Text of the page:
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Posted January 19, 2012 | Leave a comment
Settlement reached in firing suit
Former employee dismissed five months after being involved in collision while driving police car on duty
By Joe Beck -- firstname.lastname@example.org
FRONT ROYAL -- Town officials and a former town police officer have reached an out-of-court settlement in a federal lawsuit the woman filed challenging her firing.
Attorneys on both sides gave almost no details of the settlement. Julia B. Judkins, a Fairfax attorney who represented the town in the case, said the settlement contained no admission of wrongdoing by the town.
The suit by Emily Partlow, against Chief Richard H. Furr and the town, was dismissed at Partlow's request Jan. 6. by U.S. District Judge Michael F. Urbanski.
Partlow, through her attorney, Timothy E. Cupp of Harrisonburg, sought an unspecified amount of compensatory damages from Furr and the town over what they deemed violations of her civil rights under the Fifth and 14th amendments to the U.S. Constitution.
The suit, filed in June 2011, accuses Furr and others in his department of "manufacturing a 'case' against the plaintiff to support her termination" on Aug. 30, 2010.
The complaint states she was struck by another vehicle as she entered the intersection and suffered a sore neck that restricted her to light duty for one day. After resuming full duty, she continued to drive police cars without restrictions until she was fired Aug. 30, according to the complaint.
The complaint accuses Furr, Lt. R. Clint Keller, and a staff member in the human resources department of deciding to fire Partlow in mid-April, but refusing to notify her of the decision until Aug. 30.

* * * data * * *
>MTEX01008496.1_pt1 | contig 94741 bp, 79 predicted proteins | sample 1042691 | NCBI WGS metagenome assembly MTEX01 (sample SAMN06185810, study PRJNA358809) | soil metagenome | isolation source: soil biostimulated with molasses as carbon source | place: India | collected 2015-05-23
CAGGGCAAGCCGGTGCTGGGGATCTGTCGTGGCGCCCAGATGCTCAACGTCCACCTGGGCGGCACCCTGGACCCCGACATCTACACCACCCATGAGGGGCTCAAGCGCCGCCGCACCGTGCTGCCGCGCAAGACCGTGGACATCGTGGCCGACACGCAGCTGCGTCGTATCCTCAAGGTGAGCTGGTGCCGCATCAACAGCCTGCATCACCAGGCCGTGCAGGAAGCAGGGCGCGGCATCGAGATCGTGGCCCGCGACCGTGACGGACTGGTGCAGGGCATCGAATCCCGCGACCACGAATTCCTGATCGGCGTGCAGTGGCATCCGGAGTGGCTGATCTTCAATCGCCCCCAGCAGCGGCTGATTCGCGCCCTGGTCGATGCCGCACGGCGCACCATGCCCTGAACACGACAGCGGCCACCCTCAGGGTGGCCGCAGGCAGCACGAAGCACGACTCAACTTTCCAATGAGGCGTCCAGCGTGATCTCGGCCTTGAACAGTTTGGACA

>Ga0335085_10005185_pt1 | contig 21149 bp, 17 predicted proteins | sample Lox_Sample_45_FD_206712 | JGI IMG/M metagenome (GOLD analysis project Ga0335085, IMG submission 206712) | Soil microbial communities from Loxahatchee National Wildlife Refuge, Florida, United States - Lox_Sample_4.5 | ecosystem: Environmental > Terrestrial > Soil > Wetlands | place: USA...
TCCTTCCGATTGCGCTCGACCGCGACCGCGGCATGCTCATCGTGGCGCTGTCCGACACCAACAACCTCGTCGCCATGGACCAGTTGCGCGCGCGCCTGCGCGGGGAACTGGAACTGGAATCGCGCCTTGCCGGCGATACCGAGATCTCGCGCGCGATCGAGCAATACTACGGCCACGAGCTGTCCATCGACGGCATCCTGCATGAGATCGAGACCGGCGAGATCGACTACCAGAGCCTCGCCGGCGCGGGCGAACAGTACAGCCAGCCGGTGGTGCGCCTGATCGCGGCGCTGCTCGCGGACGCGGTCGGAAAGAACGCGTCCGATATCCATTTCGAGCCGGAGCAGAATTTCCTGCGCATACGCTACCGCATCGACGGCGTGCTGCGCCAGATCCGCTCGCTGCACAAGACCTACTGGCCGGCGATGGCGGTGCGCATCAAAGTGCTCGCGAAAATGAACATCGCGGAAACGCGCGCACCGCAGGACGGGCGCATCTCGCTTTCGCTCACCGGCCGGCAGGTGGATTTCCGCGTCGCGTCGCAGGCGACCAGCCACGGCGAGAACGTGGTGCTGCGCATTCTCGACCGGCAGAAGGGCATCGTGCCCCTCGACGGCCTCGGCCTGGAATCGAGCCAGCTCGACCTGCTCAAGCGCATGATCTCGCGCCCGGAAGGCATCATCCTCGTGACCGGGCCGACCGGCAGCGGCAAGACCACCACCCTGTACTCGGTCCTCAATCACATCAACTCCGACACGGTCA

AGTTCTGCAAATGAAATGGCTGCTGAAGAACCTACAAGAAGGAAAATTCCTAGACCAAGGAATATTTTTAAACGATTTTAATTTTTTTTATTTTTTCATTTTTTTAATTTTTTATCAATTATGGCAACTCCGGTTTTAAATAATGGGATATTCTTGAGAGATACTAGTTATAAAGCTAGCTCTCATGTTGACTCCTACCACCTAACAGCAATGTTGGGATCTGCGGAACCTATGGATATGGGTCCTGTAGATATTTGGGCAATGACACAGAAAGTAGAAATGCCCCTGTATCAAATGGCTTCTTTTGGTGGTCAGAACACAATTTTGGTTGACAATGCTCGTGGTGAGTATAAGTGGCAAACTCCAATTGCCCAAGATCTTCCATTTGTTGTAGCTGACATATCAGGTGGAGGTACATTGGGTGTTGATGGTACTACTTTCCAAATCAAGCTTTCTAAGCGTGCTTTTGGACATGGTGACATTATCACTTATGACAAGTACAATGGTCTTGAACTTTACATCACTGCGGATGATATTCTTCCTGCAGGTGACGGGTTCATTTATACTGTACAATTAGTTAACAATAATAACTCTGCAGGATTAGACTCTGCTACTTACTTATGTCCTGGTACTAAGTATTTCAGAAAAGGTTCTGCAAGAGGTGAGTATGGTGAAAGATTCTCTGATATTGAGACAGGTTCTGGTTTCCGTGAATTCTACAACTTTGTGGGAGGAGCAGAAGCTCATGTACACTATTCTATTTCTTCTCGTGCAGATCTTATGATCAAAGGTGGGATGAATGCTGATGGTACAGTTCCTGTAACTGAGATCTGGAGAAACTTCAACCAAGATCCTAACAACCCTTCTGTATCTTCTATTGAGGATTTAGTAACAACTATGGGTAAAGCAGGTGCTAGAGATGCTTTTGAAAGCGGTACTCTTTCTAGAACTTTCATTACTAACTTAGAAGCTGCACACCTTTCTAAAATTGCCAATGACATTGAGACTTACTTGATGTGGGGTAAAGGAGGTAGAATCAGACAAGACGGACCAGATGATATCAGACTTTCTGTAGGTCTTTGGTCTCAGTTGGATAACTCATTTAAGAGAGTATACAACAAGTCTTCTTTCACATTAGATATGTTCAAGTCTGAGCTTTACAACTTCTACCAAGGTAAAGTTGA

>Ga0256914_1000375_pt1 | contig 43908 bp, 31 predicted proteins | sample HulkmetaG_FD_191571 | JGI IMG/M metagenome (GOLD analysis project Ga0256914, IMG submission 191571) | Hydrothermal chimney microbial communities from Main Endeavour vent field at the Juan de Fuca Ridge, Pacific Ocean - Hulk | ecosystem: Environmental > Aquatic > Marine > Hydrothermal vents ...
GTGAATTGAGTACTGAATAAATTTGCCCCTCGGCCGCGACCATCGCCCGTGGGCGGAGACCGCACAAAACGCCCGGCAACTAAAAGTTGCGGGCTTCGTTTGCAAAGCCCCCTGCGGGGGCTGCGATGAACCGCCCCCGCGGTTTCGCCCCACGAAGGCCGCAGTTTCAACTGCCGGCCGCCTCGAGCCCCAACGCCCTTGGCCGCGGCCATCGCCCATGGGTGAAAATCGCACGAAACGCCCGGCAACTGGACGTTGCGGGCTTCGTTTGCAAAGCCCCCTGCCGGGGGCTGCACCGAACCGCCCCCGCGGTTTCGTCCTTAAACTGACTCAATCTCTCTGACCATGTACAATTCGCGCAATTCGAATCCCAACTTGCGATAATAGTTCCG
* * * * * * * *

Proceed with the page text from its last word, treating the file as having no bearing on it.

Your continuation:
In the meantime, the town gave Partlow a memorandum telling her that the investigation into the crash was continuing, the complaint states.
"The memorandum falsely intimated that the investigation was ongoing when in fact the defendants and Lt. Keller had made the decision to terminate the plaintiff Partlow's employment over a month before," the complaint states.
The town filed an answer, denying that Partlow's firing was illegal and also dismissing claims she "suffered any violation of her federally protected constitutional rights."
While refusing to comment on the specific settlement, Judkins said such cases are commonly resolved because of a desire on the part of both sides to avoid bleeding large sums of money from legal fees.
"Plaintiffs take that into consideration; defendants take that into consideration," Judkins said. "You'd be crazy not to in this environment."
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